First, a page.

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A fun Disney take on ancient China

  • Aug 28, 2011
I haven't seen a Disney animated feature since Lion King, but I saw Mulan recently with my wife and have to say I enjoyed it. As somebody who studies Asia, I think it's about time Disney ventured into Asia (with the exception of Jungle Book, I believe this is the first animated feature based on an Asian story). The story, in short, follows a Chinese woman who joins the army and helps stop a Hun invasion. Disney of course overplays the traditional Asian values theme (honor the ancestors, etc), but fortunately it never takes this to the point of being insulting towards Asian cultures. The story has a good balance between character and childish humor - at least for the first hour - so both adults and kids can enjoy it. I was disappointed with the second half, after the Chinese troops discover that Mulan is a woman. Rather than take that revelation and get some really interesting character development, the last half our of the film is a predictable fare of Mulan and her compatriots stopping the Huns with some wacky antics. Despite this lackluster ending, overall it's not bad.

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About the reviewer
Dominic J Nardi ()
Ranked #39
I am a recent law school grad with an interest in Southeast Asia legal issues. Unfortunately for my checkbook, ever since high school I have been addicted to good books. I have eclectic tastes, although … more
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Solid entertainment from a new group of Disney animators. The story source is a Chinese fable about a young girl who disguises herself as a man to help her family and her country. When the Huns attack China, a call to arms goes out to every village, and Mulan's father, being the only man in the family, accepts the call. Mulan (voiced by Ming-Na Wen, sung by Lea Salonga) has just made a disastrous appearance at the Matchmaker and decides to challenge society's expectations (being a bride). She steals her father's conscription notice, cuts her hair, and impersonates a man to join the army. She goes to boot camp, learning to fit in with the other soldiers with some help from her sidekick, Mushu, a wise-cracking dragon (voiced by Eddie Murphy). She trains, and soon faces the Huns eye-to-eye to protect her Emperor.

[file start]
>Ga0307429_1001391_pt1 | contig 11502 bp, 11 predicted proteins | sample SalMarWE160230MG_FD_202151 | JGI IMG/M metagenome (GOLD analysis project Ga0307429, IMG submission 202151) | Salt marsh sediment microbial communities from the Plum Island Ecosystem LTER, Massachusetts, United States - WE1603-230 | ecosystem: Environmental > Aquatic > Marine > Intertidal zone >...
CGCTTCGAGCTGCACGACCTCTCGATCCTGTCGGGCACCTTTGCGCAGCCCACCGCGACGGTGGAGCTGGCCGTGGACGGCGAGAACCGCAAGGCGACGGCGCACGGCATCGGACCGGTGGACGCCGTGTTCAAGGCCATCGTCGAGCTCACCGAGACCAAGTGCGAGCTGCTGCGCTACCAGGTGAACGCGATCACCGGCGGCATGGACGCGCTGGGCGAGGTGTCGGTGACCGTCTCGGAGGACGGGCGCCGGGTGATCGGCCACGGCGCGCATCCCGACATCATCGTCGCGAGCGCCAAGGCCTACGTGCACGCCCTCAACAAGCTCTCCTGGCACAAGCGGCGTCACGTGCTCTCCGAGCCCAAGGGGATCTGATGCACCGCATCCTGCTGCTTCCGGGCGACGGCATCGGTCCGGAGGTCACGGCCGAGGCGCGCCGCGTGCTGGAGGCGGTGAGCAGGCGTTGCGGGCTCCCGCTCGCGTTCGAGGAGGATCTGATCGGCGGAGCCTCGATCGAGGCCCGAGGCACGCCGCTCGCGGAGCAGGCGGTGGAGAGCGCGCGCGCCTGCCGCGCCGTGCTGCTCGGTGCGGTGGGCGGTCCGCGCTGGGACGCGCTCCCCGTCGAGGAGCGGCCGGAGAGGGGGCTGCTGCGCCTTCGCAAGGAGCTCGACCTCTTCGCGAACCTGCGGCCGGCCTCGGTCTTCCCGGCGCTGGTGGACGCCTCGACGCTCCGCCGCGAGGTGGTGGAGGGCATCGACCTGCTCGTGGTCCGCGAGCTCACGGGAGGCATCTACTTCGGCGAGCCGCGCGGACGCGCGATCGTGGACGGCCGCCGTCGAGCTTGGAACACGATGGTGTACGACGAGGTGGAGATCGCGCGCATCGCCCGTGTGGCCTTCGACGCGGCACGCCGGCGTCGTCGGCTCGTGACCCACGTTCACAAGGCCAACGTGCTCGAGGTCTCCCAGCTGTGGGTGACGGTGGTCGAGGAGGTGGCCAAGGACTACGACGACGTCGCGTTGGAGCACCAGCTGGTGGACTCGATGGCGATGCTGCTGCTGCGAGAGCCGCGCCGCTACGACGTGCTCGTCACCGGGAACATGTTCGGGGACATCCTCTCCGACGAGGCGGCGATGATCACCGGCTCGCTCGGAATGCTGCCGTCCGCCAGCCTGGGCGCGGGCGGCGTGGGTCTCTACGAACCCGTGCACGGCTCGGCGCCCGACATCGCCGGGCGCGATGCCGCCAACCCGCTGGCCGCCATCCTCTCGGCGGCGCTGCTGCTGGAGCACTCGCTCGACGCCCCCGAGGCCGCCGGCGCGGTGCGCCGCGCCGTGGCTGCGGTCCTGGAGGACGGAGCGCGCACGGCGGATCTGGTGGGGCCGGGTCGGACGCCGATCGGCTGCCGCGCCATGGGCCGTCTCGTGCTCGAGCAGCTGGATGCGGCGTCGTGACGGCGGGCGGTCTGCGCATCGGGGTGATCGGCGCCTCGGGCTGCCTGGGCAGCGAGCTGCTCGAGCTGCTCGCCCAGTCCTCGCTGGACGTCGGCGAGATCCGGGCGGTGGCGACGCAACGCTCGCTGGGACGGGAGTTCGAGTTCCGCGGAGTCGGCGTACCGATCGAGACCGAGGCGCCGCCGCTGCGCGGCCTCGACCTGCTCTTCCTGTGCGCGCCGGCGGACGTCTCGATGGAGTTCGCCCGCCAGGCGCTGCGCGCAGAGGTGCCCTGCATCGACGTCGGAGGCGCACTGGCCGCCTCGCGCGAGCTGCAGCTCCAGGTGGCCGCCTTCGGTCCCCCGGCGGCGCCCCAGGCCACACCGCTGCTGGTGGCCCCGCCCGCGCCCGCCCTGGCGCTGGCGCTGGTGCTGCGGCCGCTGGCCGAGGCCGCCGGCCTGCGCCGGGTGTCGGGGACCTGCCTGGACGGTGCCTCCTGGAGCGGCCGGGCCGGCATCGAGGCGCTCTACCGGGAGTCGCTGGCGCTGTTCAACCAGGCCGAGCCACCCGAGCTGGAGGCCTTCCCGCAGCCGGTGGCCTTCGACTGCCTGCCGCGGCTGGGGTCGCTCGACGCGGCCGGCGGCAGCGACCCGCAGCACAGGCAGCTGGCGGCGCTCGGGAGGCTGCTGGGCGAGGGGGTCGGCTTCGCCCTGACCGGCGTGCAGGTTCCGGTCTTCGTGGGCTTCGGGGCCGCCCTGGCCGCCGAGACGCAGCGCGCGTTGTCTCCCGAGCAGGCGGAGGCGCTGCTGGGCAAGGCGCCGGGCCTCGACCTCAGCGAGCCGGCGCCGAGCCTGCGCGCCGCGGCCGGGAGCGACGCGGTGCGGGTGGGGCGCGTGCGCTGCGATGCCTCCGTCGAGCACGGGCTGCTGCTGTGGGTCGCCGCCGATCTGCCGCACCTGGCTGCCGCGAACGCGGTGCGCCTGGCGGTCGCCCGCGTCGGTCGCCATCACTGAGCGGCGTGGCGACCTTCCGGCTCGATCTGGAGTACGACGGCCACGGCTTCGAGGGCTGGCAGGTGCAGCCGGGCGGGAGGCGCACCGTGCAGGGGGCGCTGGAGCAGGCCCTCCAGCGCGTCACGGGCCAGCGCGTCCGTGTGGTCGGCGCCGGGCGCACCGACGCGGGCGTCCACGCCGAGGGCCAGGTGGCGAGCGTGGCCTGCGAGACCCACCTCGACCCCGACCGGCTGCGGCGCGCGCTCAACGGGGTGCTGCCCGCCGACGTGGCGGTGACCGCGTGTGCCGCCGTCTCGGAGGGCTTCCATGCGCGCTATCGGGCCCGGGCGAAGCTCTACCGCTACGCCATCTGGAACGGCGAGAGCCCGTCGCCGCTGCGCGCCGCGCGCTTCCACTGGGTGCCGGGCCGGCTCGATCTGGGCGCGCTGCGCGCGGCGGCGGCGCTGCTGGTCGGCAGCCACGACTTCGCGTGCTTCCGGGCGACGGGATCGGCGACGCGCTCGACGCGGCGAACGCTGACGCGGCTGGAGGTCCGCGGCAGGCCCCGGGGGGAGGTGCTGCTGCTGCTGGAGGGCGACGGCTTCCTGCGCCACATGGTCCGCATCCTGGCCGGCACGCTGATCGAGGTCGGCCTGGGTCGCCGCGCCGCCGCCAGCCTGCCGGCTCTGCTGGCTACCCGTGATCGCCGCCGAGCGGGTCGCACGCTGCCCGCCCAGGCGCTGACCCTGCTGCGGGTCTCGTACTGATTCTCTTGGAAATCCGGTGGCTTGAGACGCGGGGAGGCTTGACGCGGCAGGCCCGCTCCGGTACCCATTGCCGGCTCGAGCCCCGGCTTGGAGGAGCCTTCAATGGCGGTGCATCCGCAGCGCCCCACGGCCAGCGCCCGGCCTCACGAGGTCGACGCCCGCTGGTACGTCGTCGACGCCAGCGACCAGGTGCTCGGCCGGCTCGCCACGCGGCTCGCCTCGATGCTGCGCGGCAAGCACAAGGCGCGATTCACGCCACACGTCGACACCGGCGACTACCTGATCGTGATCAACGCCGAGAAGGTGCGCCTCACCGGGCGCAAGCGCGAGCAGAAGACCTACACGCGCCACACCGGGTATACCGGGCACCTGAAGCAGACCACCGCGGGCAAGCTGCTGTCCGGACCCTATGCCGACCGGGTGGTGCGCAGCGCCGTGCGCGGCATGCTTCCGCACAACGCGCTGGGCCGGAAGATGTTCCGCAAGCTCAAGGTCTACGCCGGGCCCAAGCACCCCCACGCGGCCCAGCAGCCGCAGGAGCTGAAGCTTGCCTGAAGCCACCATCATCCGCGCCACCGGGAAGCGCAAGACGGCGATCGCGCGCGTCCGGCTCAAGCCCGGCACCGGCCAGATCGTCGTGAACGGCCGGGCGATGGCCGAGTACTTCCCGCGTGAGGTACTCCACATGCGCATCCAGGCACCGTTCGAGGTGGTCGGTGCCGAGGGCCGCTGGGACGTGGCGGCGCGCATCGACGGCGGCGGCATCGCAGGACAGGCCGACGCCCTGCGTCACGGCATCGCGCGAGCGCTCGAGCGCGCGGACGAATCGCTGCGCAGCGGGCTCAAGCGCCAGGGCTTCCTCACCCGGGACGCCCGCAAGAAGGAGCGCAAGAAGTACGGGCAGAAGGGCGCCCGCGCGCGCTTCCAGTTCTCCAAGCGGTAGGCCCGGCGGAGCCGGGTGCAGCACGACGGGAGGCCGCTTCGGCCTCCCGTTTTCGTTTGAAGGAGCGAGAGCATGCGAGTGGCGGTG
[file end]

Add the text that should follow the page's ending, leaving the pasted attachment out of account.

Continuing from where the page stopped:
The film is gorgeous to look at, with a superior blend of classic and computer-generated animation. Directors Tony Bancroft and Barry Cook make the best of it: a battle in the snowy mountains is as thrilling as the best Hollywood action films. The menacing Huns are not cute but simple and bad. The wickedness is subtle, not disturbing. The film is not a full-fledged musical, as it has only five songs (the best, "Be a Man," is sung during boot camp). Eddie Murphy is an inspired choice for the comic-relief dragon, but his lines are not as clever as Robin Williams's in Aladdin. These are minor quibbles, though. The story is strong, and Mulan goes right to the top of Disney ...

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DVD Release Date: October 26, 2004
Runtime: 88 minutes
Studio: Walt Disney Video
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